Welcome to Useful "advanced" commands in 2 minutes. Let's be quick about this. Have you ever introduced a bug, and noticed 5 commits after, without knowing where did you put added that bug to the code?
That's where git bisect will help you (a lot!).
So, how does this work?:
First, you need to go to the last commit where you have this bug present somewhere around the code, let's say you are in the master branch.
Then you are going to write in your console:
git bisect start
Nothing will happen after you tell the system the hash of the commit that has the error, by saying:
git bisect bad hashofthebadcommitas489sf0
and you also need to tell the system a commit where the code was working as expected, like:
git bisect good hashofthegoodcommiteoiwi30ea
Bisect then will prompt a message like this:
Bisecting: 3 revisions left to test after this (roughly 2 steps)
[cc6a1e3f00cf5360c3bae687fdcf21f1c111accd] Commit message that you wrote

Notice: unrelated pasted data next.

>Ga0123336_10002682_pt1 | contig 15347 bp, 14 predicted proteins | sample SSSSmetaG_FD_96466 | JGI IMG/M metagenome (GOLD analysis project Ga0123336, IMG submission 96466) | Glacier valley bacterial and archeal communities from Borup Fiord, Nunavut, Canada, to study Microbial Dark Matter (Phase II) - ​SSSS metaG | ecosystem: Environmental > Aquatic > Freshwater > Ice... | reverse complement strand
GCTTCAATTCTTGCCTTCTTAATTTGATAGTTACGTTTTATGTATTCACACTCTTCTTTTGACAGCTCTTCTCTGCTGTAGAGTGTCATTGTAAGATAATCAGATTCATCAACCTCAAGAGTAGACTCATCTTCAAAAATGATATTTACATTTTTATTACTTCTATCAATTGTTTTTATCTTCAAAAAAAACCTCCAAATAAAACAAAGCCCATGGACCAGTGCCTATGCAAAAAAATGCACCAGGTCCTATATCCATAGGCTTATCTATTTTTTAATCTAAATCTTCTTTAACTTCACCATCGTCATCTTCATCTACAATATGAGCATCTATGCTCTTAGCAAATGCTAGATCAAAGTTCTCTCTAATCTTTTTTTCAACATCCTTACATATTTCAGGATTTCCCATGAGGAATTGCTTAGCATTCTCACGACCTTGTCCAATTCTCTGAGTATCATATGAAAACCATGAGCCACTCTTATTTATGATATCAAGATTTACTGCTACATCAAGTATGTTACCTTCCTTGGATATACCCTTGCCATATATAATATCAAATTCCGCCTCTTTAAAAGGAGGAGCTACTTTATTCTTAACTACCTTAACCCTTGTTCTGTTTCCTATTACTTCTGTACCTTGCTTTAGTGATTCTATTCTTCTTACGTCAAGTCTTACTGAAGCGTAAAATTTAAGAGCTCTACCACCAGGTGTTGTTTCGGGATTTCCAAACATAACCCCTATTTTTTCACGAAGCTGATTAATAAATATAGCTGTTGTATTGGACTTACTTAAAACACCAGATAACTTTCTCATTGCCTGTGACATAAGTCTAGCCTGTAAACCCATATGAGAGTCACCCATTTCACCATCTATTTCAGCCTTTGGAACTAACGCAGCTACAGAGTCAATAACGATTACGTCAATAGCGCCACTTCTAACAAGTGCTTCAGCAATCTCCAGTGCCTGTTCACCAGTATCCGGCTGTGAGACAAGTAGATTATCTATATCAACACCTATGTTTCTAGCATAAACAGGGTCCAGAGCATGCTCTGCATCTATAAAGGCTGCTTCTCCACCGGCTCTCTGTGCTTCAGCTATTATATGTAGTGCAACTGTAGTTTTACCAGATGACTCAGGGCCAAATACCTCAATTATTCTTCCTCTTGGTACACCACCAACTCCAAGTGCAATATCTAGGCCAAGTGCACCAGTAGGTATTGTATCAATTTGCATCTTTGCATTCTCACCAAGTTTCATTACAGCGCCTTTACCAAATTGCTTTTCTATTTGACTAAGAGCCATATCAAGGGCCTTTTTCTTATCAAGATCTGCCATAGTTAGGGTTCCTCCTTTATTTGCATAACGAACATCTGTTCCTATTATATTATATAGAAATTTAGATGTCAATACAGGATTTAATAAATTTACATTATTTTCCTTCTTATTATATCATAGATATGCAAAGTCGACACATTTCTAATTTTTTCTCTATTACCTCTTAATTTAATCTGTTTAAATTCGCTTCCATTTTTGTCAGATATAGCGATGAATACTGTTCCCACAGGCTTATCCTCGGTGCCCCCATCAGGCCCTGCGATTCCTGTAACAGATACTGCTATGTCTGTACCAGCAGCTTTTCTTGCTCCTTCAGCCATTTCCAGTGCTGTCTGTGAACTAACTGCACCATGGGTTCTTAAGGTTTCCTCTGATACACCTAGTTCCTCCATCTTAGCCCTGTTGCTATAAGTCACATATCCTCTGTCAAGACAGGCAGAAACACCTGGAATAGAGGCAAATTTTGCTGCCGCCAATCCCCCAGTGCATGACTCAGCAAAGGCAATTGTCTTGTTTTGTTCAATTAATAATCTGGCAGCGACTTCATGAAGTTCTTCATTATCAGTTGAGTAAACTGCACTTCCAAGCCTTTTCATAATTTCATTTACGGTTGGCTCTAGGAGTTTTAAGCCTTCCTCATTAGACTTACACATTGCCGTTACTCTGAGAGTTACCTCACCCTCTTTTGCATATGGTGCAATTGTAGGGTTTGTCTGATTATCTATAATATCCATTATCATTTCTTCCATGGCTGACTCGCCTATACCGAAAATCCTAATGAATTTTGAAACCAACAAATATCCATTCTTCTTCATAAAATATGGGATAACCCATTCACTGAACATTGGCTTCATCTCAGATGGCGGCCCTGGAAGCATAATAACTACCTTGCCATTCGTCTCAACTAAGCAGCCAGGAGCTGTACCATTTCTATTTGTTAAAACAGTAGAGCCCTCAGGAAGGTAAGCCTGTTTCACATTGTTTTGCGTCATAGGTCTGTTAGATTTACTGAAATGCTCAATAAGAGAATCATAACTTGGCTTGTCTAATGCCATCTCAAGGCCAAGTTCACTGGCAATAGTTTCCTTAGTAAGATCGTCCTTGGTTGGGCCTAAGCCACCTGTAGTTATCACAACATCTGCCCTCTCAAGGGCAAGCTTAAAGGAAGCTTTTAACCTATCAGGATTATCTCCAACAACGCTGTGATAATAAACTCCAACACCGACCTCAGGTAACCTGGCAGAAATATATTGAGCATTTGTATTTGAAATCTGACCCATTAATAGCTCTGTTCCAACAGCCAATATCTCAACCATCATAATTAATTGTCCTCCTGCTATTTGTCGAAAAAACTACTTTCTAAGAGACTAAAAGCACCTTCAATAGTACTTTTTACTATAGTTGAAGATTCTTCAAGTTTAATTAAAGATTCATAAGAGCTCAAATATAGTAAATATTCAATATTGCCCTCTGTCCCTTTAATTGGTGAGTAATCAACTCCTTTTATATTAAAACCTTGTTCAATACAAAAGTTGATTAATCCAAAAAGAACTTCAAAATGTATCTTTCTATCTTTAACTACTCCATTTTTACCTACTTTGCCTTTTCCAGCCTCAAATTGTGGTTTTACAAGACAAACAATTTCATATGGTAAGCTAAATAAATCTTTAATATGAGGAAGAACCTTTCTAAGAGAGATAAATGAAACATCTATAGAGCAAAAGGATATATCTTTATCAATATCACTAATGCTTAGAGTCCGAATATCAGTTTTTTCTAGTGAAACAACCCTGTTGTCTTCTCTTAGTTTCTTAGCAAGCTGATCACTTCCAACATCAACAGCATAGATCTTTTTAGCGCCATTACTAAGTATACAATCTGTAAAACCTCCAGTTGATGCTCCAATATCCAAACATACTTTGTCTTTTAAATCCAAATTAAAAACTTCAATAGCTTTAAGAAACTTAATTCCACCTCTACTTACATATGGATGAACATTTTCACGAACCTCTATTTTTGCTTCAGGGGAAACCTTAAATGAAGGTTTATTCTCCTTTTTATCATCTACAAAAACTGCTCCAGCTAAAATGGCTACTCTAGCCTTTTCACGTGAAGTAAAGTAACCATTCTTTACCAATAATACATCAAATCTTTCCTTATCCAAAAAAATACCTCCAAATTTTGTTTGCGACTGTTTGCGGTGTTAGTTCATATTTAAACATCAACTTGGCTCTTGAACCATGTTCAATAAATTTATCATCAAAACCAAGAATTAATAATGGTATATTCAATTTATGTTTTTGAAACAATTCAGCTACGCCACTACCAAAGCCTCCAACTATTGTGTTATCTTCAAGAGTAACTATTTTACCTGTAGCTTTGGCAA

Now, it's time to test, go to that part of the website/app where you have the error, and check whether you still have the error or not.
If you don't have the error, you will write
git bisect good, if you DO have the error, write
git bisect bad
After you choose one of these options, git bisect will automatically checkout to another commit, where you'll have to do the check again, is everything good? bisect good, else, bisect bad.
Until you reach the last possible commit to check, where, after you make the last decision, git will tell you this.
ed4d268d1ec7039bc6b5e4ee7c4ce28sbc3af30 is the first bad commit
Author: Antonio Djigo <firstname.lastname@example.org>
Date: Tue Mar 10 11:59:06 2020 +0000
Add new functionality where for sure I won't break anything
And there you have it! Now you know which commit was the first one that introduced the bug, so you can fix it ASAP!
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